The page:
Eliza starts a rumor

My Book Blurb:

It wasn’t supposed to happen this way. When Eliza Hunt created The Hudson Valley Ladies’ Bulletin Board fifteen years ago she was happily entrenched in her picture-perfect suburban life with her husband and twin preschoolers. Now, with an empty nest and a crippling case of agoraphobia, the once-fun hobby has become her lifeline. So when a rival parenting forum threatens the site’s existence, she doesn’t think twice before fabricating a salacious rumor to spark things up a bit.

It doesn’t take long before that spark becomes a flame.

My Thoughts:

I adored this book about the bonds of friendship and the damage a lie can cause. Rosen has developed a fabulous story with delightful characters that you just want to become friends with. Some of the characters have been life-long friends, while others are new to town and develop a bond. I mentioned in a previous post how so many books seem to switch each chapter between characters. I will say that it was bothering me somewhat in this book because I would get so caught up in certain characters’ stories, and then it switched, and then the same thing would happen with the next story. The stories are compelling, and I loved the support the women gave each other. I also enjoyed that this was more than just fluff. Rosen touched on some serious issues that the characters were struggling with. I highly recommend this engaging and heart-warming book. It was a great book to read during quarantine.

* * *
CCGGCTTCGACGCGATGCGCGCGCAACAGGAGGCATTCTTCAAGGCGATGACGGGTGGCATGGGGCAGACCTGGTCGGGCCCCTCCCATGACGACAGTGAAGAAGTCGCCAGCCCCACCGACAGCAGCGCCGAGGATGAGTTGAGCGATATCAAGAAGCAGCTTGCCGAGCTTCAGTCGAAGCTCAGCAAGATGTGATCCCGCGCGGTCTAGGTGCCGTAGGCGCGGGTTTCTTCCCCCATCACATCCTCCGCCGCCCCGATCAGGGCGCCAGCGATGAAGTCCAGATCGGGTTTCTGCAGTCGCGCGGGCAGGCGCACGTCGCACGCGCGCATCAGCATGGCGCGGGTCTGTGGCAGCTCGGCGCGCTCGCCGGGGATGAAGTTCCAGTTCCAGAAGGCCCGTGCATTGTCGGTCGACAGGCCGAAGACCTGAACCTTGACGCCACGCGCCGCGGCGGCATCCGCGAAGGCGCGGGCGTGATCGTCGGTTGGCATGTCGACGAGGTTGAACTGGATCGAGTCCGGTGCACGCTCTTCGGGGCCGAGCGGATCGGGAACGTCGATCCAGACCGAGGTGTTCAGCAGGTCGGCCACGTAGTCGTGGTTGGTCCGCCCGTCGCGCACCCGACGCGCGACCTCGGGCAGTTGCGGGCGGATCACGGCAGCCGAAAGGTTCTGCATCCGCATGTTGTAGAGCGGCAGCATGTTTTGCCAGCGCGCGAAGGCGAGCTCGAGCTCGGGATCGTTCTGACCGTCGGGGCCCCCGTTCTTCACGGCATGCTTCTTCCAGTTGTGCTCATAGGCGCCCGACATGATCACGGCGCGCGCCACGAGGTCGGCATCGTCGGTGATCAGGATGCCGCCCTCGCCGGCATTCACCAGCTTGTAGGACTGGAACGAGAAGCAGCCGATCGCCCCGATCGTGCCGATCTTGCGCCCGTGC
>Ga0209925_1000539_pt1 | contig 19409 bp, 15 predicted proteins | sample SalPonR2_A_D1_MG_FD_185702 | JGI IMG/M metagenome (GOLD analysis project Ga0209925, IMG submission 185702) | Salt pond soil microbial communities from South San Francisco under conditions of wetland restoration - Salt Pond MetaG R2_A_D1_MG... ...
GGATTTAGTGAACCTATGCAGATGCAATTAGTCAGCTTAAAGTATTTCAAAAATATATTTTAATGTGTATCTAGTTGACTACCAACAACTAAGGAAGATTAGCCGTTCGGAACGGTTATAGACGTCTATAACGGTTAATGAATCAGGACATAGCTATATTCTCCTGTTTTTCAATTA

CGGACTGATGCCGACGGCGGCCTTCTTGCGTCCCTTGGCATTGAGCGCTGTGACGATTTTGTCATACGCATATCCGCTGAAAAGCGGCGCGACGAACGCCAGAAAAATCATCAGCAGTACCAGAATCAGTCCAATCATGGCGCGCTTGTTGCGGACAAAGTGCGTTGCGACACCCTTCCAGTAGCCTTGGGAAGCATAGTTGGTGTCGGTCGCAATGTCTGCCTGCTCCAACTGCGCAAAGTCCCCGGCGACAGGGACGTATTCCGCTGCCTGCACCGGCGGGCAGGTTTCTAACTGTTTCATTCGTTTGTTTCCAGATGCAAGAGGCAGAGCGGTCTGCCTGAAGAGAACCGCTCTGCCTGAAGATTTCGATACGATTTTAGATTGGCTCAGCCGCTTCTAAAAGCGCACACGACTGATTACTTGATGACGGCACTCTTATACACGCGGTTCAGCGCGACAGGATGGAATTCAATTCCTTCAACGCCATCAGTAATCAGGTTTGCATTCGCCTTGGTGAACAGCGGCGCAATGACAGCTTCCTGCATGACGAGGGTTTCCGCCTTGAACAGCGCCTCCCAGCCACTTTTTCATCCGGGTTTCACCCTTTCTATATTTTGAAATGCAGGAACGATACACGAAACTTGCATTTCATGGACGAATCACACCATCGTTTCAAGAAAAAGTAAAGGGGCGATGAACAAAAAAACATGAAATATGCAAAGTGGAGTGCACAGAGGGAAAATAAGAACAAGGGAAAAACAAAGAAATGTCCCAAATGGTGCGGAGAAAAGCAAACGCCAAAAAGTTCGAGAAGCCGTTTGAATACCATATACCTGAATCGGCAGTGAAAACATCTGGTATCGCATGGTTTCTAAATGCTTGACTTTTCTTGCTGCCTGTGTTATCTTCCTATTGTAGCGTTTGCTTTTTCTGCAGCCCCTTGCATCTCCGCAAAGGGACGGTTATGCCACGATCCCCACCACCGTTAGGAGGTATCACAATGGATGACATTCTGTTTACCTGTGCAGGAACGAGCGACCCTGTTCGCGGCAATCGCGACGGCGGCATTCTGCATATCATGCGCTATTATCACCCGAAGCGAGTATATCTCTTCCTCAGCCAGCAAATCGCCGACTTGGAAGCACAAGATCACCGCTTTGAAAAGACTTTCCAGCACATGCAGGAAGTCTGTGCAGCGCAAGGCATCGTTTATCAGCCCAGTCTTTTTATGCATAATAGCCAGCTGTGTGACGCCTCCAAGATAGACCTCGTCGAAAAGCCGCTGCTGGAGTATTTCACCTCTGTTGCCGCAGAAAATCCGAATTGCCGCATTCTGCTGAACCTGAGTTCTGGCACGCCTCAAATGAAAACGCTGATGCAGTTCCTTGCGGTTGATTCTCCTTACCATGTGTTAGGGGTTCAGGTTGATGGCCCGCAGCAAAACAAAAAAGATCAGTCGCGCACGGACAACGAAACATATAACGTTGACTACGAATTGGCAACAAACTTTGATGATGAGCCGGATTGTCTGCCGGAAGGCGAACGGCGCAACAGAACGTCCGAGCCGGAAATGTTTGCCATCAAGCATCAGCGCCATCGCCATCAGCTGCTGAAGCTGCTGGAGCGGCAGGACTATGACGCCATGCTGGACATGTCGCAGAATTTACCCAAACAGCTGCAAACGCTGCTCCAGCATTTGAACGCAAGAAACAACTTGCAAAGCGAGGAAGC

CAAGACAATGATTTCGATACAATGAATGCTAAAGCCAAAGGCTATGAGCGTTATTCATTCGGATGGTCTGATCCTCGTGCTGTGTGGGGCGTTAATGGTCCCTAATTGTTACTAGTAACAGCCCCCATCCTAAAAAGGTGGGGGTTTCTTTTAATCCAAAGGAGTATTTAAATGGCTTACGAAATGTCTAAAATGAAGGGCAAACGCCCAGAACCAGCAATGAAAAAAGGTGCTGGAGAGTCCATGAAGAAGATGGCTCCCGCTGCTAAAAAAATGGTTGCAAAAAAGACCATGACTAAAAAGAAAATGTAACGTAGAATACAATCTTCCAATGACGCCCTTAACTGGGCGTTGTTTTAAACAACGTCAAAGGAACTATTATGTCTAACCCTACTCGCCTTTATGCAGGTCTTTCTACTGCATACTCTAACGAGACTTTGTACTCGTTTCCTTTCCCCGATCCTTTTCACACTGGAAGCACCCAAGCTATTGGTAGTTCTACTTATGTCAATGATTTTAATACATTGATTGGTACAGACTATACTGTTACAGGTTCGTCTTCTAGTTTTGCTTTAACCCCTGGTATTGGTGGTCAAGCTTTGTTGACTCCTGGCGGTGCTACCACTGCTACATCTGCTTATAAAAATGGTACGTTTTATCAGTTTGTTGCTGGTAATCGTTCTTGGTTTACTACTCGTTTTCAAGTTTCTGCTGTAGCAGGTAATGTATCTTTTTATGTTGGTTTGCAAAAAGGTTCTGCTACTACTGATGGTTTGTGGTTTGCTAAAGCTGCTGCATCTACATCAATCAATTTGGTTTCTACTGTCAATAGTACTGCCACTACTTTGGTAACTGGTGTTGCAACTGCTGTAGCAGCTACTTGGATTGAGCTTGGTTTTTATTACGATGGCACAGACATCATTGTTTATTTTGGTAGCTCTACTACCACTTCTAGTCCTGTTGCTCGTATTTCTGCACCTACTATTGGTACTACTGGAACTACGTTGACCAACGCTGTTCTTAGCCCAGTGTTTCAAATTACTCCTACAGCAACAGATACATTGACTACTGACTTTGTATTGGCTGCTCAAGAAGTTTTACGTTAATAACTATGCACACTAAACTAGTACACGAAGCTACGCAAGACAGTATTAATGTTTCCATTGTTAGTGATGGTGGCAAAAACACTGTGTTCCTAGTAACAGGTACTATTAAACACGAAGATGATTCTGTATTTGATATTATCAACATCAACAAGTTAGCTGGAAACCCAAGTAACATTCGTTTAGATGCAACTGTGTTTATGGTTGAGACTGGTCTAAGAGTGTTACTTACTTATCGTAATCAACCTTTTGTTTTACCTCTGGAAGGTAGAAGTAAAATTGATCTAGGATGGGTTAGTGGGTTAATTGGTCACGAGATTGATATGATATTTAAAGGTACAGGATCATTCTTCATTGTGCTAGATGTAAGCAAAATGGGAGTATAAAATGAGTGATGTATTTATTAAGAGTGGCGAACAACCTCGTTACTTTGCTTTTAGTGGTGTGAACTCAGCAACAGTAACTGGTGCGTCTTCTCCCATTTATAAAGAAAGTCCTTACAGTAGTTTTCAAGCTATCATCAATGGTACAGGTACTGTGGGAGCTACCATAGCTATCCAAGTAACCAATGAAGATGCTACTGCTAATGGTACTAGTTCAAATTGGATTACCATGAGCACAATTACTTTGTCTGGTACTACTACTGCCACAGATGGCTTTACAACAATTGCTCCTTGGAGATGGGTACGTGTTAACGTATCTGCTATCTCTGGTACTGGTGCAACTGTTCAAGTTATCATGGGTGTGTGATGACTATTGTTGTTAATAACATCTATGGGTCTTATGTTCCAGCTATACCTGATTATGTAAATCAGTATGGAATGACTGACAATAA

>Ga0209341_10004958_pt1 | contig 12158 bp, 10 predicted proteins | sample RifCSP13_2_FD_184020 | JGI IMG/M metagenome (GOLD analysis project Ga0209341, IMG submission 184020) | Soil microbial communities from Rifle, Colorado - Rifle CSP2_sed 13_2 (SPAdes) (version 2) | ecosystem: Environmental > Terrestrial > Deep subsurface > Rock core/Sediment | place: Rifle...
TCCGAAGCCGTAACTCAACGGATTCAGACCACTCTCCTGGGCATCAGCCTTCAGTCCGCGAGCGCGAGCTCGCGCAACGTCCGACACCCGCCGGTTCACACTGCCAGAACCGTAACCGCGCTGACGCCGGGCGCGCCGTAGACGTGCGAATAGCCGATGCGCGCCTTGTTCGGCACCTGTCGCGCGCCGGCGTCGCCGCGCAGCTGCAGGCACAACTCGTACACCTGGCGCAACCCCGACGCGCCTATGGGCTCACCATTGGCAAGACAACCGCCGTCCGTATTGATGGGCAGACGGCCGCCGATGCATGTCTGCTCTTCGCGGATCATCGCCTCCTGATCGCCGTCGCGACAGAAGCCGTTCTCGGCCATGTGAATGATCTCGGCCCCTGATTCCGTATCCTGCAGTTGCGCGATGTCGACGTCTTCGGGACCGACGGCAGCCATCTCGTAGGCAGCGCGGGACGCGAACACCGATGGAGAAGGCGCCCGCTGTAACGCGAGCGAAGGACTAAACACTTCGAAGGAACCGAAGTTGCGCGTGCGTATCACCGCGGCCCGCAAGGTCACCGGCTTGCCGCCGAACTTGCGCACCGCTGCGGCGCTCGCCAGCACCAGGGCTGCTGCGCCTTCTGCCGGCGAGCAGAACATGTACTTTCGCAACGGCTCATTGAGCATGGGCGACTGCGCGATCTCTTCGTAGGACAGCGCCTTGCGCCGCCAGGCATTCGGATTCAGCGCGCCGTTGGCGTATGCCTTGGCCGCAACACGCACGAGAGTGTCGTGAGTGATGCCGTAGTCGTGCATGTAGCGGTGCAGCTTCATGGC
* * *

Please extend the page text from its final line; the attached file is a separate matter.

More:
Thank you to the publisher and Netgalley for a copy to read in exchange for an honest review.

My Rating:  4.5 Stars

Hardcover: 320 pages
Expected publication: June 23, 2020 by Berkley Books

 

 

Ask Again, Yes by Mary Beth Keane

ask again, yes

Book Blurb:

A profoundly moving novel about two neighboring families in a suburban town, the bond between their children, a tragedy that reverberates over four decades, the daily intimacies of marriage, and the power of forgiveness.

Francis Gleeson and Brian Stanhope, two rookie cops in the NYPD, live next door to each other outside the city. What happens behind closed doors in both houses—the loneliness of Francis’s wife, Lena, and the instability of Brian’s wife, Anne—sets the stage for the explosive events to come.

Ask Again, Yes is a deeply affecting exploration of the lifelong friendship and love that blossoms between Francis and Lena’s daughter, Kate, and Brian and Anne’s son, Peter. Luminous, heartbreaking, and redemptive, Ask Again, Yes reveals the way childhood memories change when viewed from the distance of adulthood—villains lose their menace and those who appeared innocent seem less so. Kate and Peter’s love story, while tested by echoes from the past, is marked by tenderness, generosity, and grace.

My Thoughts:

I love books that delve into human interactions and the characters’ thoughts and actions in their everyday lives. Ask Again, Yes is one of those books. It has an absorbing storyline and presents authentic, ordinary characters faced with life’s challenges, and the characters realistically face those challenges. Along the way, Keane tackles complicated issues like mental illness, alcohol addiction, stresses resulting from everyday lives of work and marriage, navigating broken friendships, and the fallout from a tragedy. Multiple viewpoints allow the reader to gain more insight into the relationships. This book would be an excellent book for a book discussion.